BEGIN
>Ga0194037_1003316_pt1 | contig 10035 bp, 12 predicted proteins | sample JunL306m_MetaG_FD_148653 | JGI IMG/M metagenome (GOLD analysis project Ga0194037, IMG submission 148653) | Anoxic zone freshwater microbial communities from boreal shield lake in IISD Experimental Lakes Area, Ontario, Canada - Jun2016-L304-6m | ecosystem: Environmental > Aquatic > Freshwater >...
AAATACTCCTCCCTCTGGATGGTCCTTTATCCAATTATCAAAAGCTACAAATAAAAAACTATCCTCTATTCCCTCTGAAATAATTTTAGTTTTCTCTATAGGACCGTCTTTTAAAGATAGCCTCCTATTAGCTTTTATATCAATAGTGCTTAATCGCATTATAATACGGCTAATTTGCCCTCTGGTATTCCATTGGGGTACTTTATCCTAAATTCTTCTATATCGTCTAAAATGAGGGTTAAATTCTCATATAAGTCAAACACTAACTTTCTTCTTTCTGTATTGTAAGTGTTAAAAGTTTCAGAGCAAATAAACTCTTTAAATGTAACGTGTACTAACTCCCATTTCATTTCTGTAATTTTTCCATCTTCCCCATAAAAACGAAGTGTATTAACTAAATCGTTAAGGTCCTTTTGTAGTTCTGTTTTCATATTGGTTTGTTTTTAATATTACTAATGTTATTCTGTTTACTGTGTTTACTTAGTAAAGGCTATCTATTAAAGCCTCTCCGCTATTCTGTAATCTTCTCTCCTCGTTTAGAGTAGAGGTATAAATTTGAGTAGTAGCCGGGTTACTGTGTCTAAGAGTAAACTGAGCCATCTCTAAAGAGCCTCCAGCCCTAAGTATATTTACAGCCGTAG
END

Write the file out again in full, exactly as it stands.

>Ga0194037_1003316_pt1 | contig 10035 bp, 12 predicted proteins | sample JunL306m_MetaG_FD_148653 | JGI IMG/M metagenome (GOLD analysis project Ga0194037, IMG submission 148653) | Anoxic zone freshwater microbial communities from boreal shield lake in IISD Experimental Lakes Area, Ontario, Canada - Jun2016-L304-6m | ecosystem: Environmental > Aquatic > Freshwater >...
AAATACTCCTCCCTCTGGATGGTCCTTTATCCAATTATCAAAAGCTACAAATAAAAAACTATCCTCTATTCCCTCTGAAATAATTTTAGTTTTCTCTATAGGACCGTCTTTTAAAGATAGCCTCCTATTAGCTTTTATATCAATAGTGCTTAATCGCATTATAATACGGCTAATTTGCCCTCTGGTATTCCATTGGGGTACTTTATCCTAAATTCTTCTATATCGTCTAAAATGAGGGTTAAATTCTCATATAAGTCAAACACTAACTTTCTTCTTTCTGTATTGTAAGTGTTAAAAGTTTCAGAGCAAATAAACTCTTTAAATGTAACGTGTACTAACTCCCATTTCATTTCTGTAATTTTTCCATCTTCCCCATAAAAACGAAGTGTATTAACTAAATCGTTAAGGTCCTTTTGTAGTTCTGTTTTCATATTGGTTTGTTTTTAATATTACTAATGTTATTCTGTTTACTGTGTTTACTTAGTAAAGGCTATCTATTAAAGCCTCTCCGCTATTCTGTAATCTTCTCTCCTCGTTTAGAGTAGAGGTATAAATTTGAGTAGTAGCCGGGTTACTGTGTCTAAGAGTAAACTGAGCCATCTCTAAAGAGCCTCCAGCCCTAAGTATATTTACAGCCGTAG